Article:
Permafrost is changing as Earth’s climate warms. Across northern Canada, the effects are already apparent: slow-moving landslides threaten highways, buildings are sinking and collapsing, and traditional food sources are threatened. The annual cost of permafrost thaw in the Northwest Territories has been estimated at $51 million.
Because permafrost occurs underground, data about permafrost are difficult and costly to collect. Once they’ve drilled a borehole, scientists insert instruments to record ground temperatures at regular intervals, sometimes collecting measurements every hour. This is exactly the kind of information permafrost modellers need. However, once these data have been used for a particular experiment, they might not be shared in a way that is easily accessible for other researchers. In fact, they may not be shared at all.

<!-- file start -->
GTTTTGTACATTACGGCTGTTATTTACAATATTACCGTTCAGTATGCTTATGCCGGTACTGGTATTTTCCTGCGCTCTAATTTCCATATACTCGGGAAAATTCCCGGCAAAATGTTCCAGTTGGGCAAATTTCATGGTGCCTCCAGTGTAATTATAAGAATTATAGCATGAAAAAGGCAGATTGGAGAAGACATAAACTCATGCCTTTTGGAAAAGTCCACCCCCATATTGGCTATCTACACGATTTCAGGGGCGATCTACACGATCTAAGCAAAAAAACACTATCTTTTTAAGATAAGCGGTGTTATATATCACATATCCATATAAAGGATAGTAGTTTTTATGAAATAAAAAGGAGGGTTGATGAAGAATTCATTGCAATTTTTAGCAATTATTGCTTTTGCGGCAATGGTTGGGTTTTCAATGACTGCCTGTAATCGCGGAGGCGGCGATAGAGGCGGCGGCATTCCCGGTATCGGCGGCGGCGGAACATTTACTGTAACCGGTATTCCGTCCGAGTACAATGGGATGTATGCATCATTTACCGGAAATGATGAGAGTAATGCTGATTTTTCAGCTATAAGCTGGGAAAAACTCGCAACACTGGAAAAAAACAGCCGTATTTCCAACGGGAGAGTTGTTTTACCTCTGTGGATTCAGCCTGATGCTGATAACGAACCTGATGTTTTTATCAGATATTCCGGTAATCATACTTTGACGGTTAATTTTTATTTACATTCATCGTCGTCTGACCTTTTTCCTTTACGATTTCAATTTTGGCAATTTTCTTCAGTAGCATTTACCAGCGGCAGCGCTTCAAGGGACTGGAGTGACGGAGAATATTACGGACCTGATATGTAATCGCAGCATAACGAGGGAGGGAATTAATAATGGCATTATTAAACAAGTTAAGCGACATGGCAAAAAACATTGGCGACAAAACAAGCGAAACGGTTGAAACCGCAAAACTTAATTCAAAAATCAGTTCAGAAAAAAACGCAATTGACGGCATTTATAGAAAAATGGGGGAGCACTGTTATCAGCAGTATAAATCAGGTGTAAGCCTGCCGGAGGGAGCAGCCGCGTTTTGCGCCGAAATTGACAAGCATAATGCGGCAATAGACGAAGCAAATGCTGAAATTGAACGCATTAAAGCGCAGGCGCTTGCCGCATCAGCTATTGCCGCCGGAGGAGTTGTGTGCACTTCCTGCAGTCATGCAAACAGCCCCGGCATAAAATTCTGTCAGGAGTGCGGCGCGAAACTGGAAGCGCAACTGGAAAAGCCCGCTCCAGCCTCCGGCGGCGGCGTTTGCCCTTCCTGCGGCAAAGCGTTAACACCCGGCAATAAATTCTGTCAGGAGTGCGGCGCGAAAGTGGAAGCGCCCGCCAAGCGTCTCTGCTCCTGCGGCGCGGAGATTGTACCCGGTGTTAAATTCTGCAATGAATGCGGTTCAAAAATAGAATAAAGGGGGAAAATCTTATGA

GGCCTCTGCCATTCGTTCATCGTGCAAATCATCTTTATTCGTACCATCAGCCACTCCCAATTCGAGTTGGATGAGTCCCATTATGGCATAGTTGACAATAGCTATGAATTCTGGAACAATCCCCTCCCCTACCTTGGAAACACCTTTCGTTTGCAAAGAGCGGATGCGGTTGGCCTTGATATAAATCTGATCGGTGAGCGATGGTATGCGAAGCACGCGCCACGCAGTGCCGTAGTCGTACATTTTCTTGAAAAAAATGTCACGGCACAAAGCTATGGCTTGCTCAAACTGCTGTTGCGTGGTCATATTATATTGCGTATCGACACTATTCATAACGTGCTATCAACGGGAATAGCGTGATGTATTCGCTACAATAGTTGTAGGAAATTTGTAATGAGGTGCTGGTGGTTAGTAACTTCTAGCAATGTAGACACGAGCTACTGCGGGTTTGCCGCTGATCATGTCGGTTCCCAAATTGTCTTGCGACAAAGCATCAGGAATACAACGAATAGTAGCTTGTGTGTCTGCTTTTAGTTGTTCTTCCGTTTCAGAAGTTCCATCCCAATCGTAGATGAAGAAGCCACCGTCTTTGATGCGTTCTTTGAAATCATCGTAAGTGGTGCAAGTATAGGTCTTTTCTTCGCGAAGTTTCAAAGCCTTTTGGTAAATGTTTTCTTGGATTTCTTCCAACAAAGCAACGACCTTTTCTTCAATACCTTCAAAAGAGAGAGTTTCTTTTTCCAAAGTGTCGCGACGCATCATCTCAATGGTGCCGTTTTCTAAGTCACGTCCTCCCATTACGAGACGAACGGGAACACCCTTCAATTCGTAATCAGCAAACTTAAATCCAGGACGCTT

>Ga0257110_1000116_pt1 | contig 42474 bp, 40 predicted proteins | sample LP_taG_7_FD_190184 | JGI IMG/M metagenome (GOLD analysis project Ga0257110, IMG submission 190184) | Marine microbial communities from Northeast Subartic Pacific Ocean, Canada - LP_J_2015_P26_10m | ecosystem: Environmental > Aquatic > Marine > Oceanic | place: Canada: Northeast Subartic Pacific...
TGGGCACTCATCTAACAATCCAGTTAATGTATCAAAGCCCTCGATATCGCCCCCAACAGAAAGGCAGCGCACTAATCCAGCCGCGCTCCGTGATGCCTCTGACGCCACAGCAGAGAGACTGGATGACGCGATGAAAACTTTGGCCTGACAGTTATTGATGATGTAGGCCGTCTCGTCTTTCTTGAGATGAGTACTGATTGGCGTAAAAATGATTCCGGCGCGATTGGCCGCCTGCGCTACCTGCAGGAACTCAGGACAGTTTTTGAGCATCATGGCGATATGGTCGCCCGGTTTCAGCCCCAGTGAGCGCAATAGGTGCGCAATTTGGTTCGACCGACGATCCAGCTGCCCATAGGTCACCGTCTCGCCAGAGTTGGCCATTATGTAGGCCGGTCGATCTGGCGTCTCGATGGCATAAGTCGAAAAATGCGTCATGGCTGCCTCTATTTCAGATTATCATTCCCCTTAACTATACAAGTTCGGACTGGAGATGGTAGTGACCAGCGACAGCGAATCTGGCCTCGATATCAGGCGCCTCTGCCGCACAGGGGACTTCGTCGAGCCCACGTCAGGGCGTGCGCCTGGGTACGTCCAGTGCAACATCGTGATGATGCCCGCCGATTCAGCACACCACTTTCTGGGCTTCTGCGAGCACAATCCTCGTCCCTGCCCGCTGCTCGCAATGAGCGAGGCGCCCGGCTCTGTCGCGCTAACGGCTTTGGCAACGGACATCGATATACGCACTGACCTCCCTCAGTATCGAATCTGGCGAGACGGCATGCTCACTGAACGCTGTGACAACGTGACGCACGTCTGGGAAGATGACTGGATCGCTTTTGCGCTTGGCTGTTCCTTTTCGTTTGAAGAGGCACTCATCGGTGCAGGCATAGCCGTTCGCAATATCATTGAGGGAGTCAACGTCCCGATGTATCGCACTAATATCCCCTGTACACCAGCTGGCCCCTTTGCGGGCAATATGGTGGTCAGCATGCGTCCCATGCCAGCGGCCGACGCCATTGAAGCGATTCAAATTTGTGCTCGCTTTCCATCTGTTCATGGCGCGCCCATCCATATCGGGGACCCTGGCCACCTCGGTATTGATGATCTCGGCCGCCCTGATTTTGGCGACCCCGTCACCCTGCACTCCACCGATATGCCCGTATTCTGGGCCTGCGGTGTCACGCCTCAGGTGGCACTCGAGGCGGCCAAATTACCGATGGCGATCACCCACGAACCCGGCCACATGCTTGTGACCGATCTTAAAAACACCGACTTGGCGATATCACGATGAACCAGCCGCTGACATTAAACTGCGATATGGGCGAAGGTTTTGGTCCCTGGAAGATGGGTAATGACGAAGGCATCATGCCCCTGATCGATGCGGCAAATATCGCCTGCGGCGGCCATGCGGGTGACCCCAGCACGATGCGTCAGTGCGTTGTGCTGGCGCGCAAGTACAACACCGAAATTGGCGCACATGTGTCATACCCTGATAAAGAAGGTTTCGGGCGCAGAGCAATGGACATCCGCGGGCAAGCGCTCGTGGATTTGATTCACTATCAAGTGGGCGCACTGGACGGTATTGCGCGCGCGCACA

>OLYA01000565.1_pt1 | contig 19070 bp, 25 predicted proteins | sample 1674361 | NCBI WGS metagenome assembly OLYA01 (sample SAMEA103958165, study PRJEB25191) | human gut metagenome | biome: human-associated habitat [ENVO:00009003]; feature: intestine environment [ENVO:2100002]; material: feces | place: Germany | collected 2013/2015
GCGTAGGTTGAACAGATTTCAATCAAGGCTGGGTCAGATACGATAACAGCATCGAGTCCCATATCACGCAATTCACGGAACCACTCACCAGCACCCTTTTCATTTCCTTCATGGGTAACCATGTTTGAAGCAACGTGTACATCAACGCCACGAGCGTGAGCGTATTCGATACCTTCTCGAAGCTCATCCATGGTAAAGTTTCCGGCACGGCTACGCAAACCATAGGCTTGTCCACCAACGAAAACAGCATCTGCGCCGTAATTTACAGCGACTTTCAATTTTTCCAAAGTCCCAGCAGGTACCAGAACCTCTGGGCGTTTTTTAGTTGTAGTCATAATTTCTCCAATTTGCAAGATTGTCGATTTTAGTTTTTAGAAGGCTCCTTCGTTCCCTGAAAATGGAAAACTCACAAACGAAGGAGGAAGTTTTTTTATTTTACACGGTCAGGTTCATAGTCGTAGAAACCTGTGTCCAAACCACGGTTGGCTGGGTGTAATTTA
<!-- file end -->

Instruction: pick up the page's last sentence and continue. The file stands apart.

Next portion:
In Whitehorse, Panya Lipovsky, a surficial geologist with the Yukon Geological Survey, has been working to create a permafrost database for the Yukon. The effort is part of a Canada-wide trend to make historic permafrost datasets more available.
Earlier this year Nick Brown took Science Borealis‘ Pitch and Polish blog writing course and you can now read his full blog post – The changing landscape of permafrost data on the Science Borealis blog.
Nick Brown is the NSERC PermafrostNet data scientist, where he develops tools to support permafrost simulation and data handling and also promotes the adoption of standards for permafrost data